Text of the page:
plura Financial Blog

blog for, an online matchmaker between banks & small businesses

How to Win a Business Plan Competition

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Several people have asked me about the process and lessons learned from our success in national business plan competitions…here are my takeaways:

1)      Be passionate.  I’ve seen a lot of brilliant ideas pitched by brilliant people that absolutely put the judges to sleep.  A successful VC once told me that judges want to know that that an entrepreneur has  enough passion that he will find a way to be successful, or die trying.

2)      Give the judges an analogy.  Make sure the judges understand your business from the beginning.  Don’t just tell them what it is, but also tell them what “it’s like” through analogies.  For example, we say we’re like but for small business loans.  This works well for us, but just be sure you have an analogy that works for you.  Rule of thumb : try it on your mom.

3)      Have a good reason for your business to exist.  This is something that I learned in my career as an underwriter, but is even more important when it comes to venture capital pitches and business plan competitions.  Solve a big problem or help someone get a job done…otherwise, the judges will pick your business apart.

4)      Define your market size, the bigger the better.

5)      Include a go-to-market strategy (illustrate how you will penetrate the market).  Don’t give a canned answer (SEO, magazines, radio, etc.)…have a creative way to attract customers.

6)      Be a compelling equity investment.  This is also known as the “Investment Rationale” slide.  To start, build a bottoms-up financial projection model and calculate an IRR for investors.  Be prepared to defend every assumption of your projections.  I cannot emphasize this enough.  Include a breakeven analysis. Make sure the judges fully and clearly understand how you’re going to make money.  Include the IRR, but do not focus on the IRR (focus on profit drivers).

7)      Calculate your cost to acquire each customer.  We got in trouble with this one, as we don’t think internet businesses like ours are as easy to calculate as some other businesses; wrong answer.  Some judges are hell-bent on this metric.  If click through rates are part of your pitch, be sure to also justify the “conversion ratios” built into your assumptions.

8)      Beware of trap questions.  Many judges in these competitions are like lawyers…they love to bait and trap you with their questions.  For example, a judge might say…”so you’re an ASP model, right?” or “so you’re just a lead generation business, right?”.  It’s tempting to say, “yes, you’re right”…problem is that this is a classic trap.  If you agree wholly to this assumption than you put your business in a defined little box, giving the judge ammo to shoot your business plan down, without leaving yourself any “outs”.  Unfortunately, the best way to answer these traps would be similar to what a politician does…don’t answer it, dodge it, and thank the judge for their good question.  Make no mistake, I hate this.  I like answering questions with an answer, but unfortunately judges love setting traps and those that don’t leave themselves an out will get killed by the judges.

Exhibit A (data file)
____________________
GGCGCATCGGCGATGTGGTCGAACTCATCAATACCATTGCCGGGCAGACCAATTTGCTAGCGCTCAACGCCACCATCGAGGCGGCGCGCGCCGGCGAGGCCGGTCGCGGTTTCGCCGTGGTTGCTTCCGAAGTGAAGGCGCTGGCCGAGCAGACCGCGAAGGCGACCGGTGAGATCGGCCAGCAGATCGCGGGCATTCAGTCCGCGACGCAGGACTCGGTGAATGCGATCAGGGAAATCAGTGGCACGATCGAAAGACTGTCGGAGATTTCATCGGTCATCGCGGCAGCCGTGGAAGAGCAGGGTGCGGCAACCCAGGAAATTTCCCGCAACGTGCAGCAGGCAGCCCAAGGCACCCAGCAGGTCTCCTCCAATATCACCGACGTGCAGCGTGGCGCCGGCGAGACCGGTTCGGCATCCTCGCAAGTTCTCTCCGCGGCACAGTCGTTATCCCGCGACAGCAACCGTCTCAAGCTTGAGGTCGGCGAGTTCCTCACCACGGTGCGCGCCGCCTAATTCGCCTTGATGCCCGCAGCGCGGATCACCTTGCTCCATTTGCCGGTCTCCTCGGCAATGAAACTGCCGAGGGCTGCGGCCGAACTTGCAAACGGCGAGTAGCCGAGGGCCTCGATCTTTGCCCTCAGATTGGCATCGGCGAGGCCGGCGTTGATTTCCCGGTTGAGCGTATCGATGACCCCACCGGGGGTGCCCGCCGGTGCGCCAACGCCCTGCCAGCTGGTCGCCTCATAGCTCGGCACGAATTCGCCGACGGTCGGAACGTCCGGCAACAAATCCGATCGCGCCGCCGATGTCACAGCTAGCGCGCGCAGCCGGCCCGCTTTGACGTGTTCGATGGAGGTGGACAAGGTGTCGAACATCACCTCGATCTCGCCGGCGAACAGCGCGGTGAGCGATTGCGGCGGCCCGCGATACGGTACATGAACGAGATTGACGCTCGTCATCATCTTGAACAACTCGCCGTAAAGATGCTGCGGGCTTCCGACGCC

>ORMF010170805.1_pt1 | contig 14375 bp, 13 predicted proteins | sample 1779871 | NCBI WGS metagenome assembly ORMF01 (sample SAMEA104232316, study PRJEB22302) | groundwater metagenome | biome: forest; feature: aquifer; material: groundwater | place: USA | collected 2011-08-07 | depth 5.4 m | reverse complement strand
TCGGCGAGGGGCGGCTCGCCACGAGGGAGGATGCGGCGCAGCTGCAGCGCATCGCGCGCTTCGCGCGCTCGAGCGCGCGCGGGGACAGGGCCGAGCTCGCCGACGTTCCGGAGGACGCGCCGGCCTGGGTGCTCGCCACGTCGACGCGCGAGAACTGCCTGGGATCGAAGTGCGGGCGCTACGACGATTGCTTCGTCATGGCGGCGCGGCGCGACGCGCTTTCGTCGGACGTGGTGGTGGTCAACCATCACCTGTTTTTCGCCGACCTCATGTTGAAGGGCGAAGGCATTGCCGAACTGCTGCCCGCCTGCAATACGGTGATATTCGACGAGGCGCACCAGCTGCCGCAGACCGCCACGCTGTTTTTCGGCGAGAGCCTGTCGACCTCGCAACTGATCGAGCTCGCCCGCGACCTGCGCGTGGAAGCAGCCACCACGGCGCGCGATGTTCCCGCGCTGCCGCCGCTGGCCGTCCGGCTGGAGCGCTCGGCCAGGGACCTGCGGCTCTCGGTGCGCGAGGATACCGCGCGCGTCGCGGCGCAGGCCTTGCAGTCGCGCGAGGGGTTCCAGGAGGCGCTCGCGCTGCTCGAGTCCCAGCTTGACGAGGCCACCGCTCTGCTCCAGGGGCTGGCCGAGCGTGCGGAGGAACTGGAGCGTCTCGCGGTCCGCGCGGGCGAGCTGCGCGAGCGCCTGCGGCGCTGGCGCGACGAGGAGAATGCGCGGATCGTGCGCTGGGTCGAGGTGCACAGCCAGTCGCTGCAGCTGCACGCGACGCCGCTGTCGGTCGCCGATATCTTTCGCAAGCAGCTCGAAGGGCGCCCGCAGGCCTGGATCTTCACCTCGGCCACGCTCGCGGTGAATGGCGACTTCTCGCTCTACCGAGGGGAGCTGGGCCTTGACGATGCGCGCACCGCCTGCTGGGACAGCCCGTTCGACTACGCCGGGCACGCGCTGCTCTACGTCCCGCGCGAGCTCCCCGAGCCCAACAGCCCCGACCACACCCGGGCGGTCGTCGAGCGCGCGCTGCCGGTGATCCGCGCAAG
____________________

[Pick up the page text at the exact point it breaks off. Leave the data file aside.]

9)      Know your competitors – existing and potential.  Even if your business doesn’t have competitors, it will.  Do not ever try to tell the judges you don’t have competitors because they will (i) assume you haven’t don’t your homework, and (ii) pick you apart.  Build a chart that shows your existing and potential competitors, and measure them across a 2D chart based upon points of parity and points of differentiation.  For example, we measure our competitors based upon ability to generate leads and the ability to increase efficiency for customers.  Know your customers, find out their strengths and weaknesses, and demonstrate why you’re building a better mouse trap then they could.

10)   KISS it.  Keep It Simple Stupid.  Make the slideshow aesthetically pleasing, don’t litter with lots of words because the judges will be trying to read the slide, and will get annoyed that you’re talking while they’re trying to read.  Demonstrate the business is the right horse and that management is the right jockey, but don’t try to fit in too much into the pitch.  Save it for the Q&A.  Business Plan competition winners and losers are made in the Q&A session – if you can anticipate all the questions and answer them concisely you’re chances of victory will go up exponentially.  In other words, you don’t need to talk about every aspect of your business in the core pitch, it’s beneficial to save some ammo for the Q&A session in my opinion.

There are tons of books and blogs that probably provide better guidance to winning business plan competitions, but these 10 takeaways are what I’ve seen to be the key factors to success.  In summary, demonstrate you’ve built the right horse, you are the right jockey, and that you’re solving a big problem.  If you can do that, and if you can anticipate the questions in the Q&A, you’ll do well in any business plan competition.

pluraFinancial won Runner-Up in the 2010 DFJ-Cisco Global Business Plan Competition and won the Citi Foundation Business Plan Competition in Chicago in 2011.  For further information, contact Brandon Hinkle at Brandon is the Co-Founder and CEO of, a free online matchmaker between banks and small businesses seeking debt financing.


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